How it will look like. Courtesy the Philadelphia Real Estate Blog.
The Philadelphia Real Estate Blog got us a first look last week at the new split-levels replacing the Pain Center at 12th and Lombard, a rather dated 1970s-era structure.
How it looks today. Courtesy Philaphilia.
Designed by ubiquitous local architects Harman Deutsch, these structures will come with a 2-car rear garage with decks on top, as well as the firm’s idiosyncratic design. We’ll have more details as and we learn about them!
As reported on Plan Philly, the Art Commission has given its final approval for a proposed new restaurant facing Spruce Street in the Kimmel Center.
Designed by the KieranTimberlake firm, this restaurant will be a Jose Garces (of Amada, Tinto, Distrito, Chifa, Village Whiskey, Garces Trading Company, JG Domestic fame, and Iron Chef) venture.
Watch this site for more details as soon as they come!
The old swimming pool. Courtesy Naked Philly.
Gone is the old Fante-Leon Pool, once one of Bella Vista‘s premier recreation sites, and its beautiful 1920s brickwork. In its place rises, reports Naked Philly, what (according to L&I) will be a triplex.
New…and green! (Literally.) Courtesy Naked Philly.
Shame about the façade, but may we recommend its location? Just off the Italian Market, the single most awesome business district in a city stuffed with awesome business districts, chock full of fresh, delicious, local produce, meats, and cheeses. And we couldn’t forget about all that excellent Vietnamese food down on Washington! Mmmm food heaven…
Triangle Park in better days. Courtesy Naked Philly.
Bella Vista’s Triangle Park, at the intersection of 6th and Christian Streets and Passyunk Avenue, is a small, beautiful plot of green in a neighborhood boasting several small, beautiful plots of green. It, however, also sits satisfyingly right in the middle of the neighborhood, surrounded by beautiful houses, cafés, and other small business.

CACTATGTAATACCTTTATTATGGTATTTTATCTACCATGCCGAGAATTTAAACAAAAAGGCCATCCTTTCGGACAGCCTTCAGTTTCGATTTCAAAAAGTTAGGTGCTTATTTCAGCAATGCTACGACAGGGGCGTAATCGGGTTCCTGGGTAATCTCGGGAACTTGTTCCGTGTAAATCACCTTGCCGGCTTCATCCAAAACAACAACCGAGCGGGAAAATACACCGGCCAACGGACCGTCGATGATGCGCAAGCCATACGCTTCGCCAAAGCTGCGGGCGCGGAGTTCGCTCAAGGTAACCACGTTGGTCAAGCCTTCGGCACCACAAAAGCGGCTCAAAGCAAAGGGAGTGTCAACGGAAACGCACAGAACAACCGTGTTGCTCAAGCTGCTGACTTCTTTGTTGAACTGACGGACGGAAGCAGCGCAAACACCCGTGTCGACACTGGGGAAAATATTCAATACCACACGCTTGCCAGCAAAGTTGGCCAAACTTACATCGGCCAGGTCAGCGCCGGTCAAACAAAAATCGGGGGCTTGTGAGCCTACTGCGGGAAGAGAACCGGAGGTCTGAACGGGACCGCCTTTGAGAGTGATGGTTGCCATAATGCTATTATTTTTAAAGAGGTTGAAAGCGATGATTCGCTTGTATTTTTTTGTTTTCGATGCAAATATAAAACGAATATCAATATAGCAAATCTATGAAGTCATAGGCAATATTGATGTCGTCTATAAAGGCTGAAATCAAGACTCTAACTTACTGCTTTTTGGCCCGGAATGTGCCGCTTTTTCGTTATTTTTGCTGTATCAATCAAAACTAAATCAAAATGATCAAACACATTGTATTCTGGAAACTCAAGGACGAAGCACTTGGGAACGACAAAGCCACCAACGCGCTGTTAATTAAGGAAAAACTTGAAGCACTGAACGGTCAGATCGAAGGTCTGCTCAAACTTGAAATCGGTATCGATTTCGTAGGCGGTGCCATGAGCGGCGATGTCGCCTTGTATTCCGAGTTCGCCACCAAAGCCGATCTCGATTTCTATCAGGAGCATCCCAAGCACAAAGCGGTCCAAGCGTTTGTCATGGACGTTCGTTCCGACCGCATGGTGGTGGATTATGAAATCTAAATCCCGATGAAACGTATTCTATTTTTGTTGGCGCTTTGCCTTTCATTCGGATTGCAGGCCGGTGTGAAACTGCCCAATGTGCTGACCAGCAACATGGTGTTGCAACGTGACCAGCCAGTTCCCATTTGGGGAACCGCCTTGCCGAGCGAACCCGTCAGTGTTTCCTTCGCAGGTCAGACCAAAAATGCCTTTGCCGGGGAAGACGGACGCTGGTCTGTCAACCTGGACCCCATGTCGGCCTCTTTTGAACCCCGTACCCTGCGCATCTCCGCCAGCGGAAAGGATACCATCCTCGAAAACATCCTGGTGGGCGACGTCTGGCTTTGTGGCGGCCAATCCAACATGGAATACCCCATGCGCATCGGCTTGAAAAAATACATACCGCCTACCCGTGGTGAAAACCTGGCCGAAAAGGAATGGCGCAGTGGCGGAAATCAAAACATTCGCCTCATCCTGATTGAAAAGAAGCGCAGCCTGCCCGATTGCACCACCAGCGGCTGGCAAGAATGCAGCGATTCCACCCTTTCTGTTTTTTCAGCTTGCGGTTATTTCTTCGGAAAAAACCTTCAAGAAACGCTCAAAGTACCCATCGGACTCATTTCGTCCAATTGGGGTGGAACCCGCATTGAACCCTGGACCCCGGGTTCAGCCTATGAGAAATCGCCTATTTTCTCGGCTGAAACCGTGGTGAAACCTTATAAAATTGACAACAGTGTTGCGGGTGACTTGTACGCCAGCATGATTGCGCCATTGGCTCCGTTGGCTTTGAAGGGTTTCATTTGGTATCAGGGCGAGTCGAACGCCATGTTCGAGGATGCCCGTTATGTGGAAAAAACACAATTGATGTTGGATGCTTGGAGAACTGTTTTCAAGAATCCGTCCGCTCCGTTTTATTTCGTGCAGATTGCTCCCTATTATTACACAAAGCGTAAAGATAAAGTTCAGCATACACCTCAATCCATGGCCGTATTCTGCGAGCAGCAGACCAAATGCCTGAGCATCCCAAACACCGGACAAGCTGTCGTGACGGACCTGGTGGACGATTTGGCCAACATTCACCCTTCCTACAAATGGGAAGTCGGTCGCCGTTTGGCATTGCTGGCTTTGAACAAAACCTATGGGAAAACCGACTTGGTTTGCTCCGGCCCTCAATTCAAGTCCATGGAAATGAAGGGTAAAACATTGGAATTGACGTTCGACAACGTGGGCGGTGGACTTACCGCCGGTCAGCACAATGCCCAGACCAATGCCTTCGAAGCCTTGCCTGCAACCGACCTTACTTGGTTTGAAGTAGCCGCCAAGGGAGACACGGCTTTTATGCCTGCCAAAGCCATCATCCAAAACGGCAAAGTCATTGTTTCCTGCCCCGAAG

Oh, and it’s privately owned.
That’s why the owner fenced it in earlier this summer, in an “attempt to signal its availability”, despite its half-decade of cheerful local use, much to the displeasure of the neighborhood–a neighborhood which has been working to acquire the parcel so it can stay a park ever and anon…
The overgrown site. Courtesy Naked Philly
But wait, there’s more! According to this Naked Philly piece, the parcel was a gas station before the community covered it with greenery. And gas station sites tend to have nasty underground surprises, particularly for verdanture atop. Environmental sampling and (likely) remediation has to be done before the property can be conveyed, which has to happen before the fencing can come down–remediation which would also destroy the landscaping already in place.
A brouhaha on Washington Square? Yes indeed–for the better part of a decade now, a major condo proposal has lingered on its east side, behind 1950s-mayor Richardson Dilworth’s former residence, bisecting the two halves of the Athenaeum. This Turchi offering, including an expansion of that storied institution into Dilworth’s house financed by a 15-story Robert Venturi-designed condo structure behind, has caught the attention (and wrath) of preservation advocates, and a long train of Plan Philly stories.
The proposal. Courtesy Plan Philly.
So, as the developer and the community fight one another, the site sits, a minor black hole on the square’s duller east side.
Stay tuned–we will have more information as and when
court rulings happen it becomes available!
Traditionally suburban home developer Toll Brothers–of Naval Square fame–has set its sights on Society Hill, with a 69 unit, 68 feet tall condo unit by Headhouse Square, in the NewMarket site, as Plan Philly reports. With red brick and limestone wainscoting, this structure is deeply respectful of its historic surroundings.
Designed and contracted in-house, this project will also feature a small public space on the Headhouse Square side. Take a look at the renders and see for yourself.
Nevertheless, some near neighbors remain opposed to the structure: parking and sunlight issues have been brought up. Considering the rather vexed history of this site, we here are crossing our fingers and hoping everything gets worked out, and they are allowed to build.
Hidden away at the corner of Marshall and Clymer, just south of the 600 block of Fitzwater, we discovered two large new Bella Vista rowhomes going up.
JKR Partners is the listed architect of these handsome brick bad boys feature off-street parking–kind of important on a street too narrow to have any–and a mansard-inspired roof.
More details, including whether or not they were sold, as soon as we can get them!